Same for meat. We don’t actually have a clear standard or definition for what safe meat is, or if we do, we don’t apply it consistently. For example, in Missouri, meat slaughtered at a custom processor is safe to give to friends, donate to the poor, feed to children, but not to take money for (read more about this here).  This tells me that we don’t even know what we’re actually regulating. If we had standards that defined what safe meat WAS, rather than what processes ought to result in it, we could then allow diversified ways of getting to the desired end point rather than imposing inherently inflexible rules that don’t adapt to circumstances and thus don’t work very well.

    If we define safe meat, and I can produce meat that meets those standards butchering on-farm, then I ought to be able to sell that. Salatin makes this very point in observing that his hickens are far cleaner than grocery store chickens, despite the law’s insistence that they can’t be because they haven’t followed proper procedure. It’s this procedural mentality that makes food safety regulation so onerous for large and small farms alike.

    2) There is a fundamental difference between direct-market and commercial food production and sales. The reason we have food safety regulations is to protect consumers who are unable to police their own products due to the integrated nature of the food system. These laws only arose when food production and consumption moved to the national level rather than the local. Regulations are entirely appropriate for anything that moves among multiple processors, handlers, or sellers before reaching the customer.

    They are NOT appropriate when the customer is able to conduct the inspection or tracking for themselves. Not only do direct-market farms, dairies, and ranches allow customers to make a better determination of what’s safe and acceptable than the government, they also provide clear tracking. If you get sick from a package of local meat, you know perfectly well where it came from and will be on the phone the next day with the local health department and the farm. End of problem.

    So my proposal would be to fit the nature and scope of regulations by the amount of travel and middlemen a food product passes through. If it’s sold direct from the farm to customer, including dairy, produce, and meat butchered on-farm, that’s between the customer and the producer. Period. The best safety net there is, exists in the knowledge and attention of customers buying direct. If it passes through one off-farm set of hands, like a local custom processor or a local grocery store, require some basic rules on how the food is handled. If it goes right into the distribution system, leaving the area or otherwise being mixed into the main food stream, use the highest level of regulations to make up for the lack of local oversight. To me, that’s far more rational than legislating from the top down.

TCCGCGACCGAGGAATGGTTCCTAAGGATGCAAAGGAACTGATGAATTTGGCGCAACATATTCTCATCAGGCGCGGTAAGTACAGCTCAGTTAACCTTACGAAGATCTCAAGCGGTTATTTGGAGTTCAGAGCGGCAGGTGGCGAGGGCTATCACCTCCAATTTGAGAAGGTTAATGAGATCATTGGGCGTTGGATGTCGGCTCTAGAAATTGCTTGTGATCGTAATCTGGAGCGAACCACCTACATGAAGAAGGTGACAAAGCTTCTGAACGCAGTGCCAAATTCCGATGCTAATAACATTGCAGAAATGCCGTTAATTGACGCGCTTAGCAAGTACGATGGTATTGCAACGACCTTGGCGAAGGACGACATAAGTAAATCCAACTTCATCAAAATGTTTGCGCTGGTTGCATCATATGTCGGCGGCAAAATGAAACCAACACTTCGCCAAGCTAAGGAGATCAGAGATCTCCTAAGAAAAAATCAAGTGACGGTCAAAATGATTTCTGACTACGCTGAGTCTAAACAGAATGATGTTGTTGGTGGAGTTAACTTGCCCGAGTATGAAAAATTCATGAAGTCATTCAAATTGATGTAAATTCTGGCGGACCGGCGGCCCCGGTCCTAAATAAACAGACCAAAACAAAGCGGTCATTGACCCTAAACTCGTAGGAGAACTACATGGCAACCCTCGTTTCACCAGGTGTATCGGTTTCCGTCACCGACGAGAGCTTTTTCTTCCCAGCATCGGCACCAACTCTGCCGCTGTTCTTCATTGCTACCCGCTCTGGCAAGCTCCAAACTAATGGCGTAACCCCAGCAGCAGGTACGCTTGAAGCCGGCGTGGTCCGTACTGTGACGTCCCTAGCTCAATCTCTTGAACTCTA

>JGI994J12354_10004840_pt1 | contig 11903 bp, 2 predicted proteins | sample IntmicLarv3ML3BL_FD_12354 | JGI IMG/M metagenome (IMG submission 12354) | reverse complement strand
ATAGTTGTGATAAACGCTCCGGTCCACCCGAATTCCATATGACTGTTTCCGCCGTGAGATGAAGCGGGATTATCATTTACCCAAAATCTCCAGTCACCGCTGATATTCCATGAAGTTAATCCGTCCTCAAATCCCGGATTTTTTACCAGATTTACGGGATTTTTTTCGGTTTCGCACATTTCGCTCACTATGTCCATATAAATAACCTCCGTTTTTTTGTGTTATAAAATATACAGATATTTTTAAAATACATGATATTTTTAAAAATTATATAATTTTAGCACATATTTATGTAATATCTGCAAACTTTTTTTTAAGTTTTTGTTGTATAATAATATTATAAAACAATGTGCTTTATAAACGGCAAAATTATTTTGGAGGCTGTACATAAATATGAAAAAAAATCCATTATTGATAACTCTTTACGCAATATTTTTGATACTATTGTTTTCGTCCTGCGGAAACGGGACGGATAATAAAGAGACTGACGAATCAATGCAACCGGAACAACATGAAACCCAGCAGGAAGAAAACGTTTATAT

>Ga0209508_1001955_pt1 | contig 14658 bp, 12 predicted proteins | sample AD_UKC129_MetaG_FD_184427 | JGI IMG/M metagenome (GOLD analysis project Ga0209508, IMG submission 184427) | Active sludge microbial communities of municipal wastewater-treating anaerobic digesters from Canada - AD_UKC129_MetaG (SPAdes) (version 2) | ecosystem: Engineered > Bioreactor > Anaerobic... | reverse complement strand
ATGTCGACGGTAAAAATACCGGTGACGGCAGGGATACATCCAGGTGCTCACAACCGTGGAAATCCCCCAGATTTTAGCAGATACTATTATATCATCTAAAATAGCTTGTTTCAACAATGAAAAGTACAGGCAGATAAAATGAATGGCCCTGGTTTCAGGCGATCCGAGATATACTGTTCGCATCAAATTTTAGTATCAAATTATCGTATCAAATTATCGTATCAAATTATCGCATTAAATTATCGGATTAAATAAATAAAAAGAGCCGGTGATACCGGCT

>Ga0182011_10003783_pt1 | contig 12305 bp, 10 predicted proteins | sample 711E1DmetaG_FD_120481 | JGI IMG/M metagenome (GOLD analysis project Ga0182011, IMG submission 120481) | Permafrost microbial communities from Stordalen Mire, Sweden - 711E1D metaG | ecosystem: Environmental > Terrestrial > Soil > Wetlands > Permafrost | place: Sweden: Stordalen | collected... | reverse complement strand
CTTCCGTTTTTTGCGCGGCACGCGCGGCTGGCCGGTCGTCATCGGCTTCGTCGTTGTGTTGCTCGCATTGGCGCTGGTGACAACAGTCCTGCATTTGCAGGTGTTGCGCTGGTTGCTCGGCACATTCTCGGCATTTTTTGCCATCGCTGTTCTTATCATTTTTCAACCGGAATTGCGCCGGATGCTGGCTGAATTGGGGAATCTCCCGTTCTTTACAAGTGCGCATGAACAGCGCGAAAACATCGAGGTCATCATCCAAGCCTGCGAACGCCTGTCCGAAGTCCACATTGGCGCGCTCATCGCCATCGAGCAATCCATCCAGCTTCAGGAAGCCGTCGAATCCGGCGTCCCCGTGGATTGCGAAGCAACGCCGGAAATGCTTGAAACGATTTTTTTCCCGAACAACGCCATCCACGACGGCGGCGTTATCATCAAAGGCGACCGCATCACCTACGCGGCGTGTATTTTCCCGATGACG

There is already precedent for this in tax codes; I have to charge sales tax on products sold direct to final consumers, but do not charge tax on products sold to restaurants or grocery stores. Thus I already have to keep track of which products were sold into which stream, creating the basis for paying attention to how they’re handled. Far more rational that assuming I have the same food safety problems as a peanut entering the factory stream.

    This is also preferable because it eliminates the problem of attempting to define food safety by farm size. There are some “small farms” that sell into the commodity stream and “large farms” who sell direct-market. Income, size, and diversity are not reliable predictors of food safety and product. Type of sale and distance to cusomer is far more reliable; let’s base our regulations on that.

    To summarize:

    1) Establish numerical/scientific food safety standards, not hopeful procedures. Enforce the standards using simple, consumer and farmer friendly methods such as affordable/easy sample testing, but allow the farmer to achieve those standards in whatever way fits their operation.
    2) Develop food safety regulations based on the nature of the product and its travel; direct-marketed products, well-travelled products, and commodity products can be treated differently by law to account for the relative risk and level of existing consumer inspection. Allow customers to make free choices where appropriate, and target regulations to compensate for any lack of consumer ability to make an educated choice (i.e. non-local).

  2. Tyler says:

    Remember back in the old days of the internet where when you got an email with a subject in ALL CAPS!!!!! you automatically deleted it because it was spam/scam/virus?  It’s still true, yet for some reason people decided to stop hitting delete.

  3. Parke says:

    That’s so helpful in clarifying the shrill correspondence on this bill.  Thanks!

  4. Paul Simonds says:

    You state that, “Perhaps the worst of the lot is HR 1332, Rep. Costa’s Safe FEAST Act of 2009, which is backed by the Big Ag group Western Growers,” and I would like to clarify.  Though Michael Doyle, of McClatchy Newspapers has reported twice (in ’08 and again in February of this year) that Western Growers supports/backs Rep. Costa’s Safe FEAST Act, we have not endorsed any federal food safety legislative proposals.  We have addressed this erroneous report with Doyle and, though he did not submit a retraction, he has made a commitment to actually call us at Western Growers before reporting we support or oppose specific bills.  I would hope that The Ethicurian would do the same.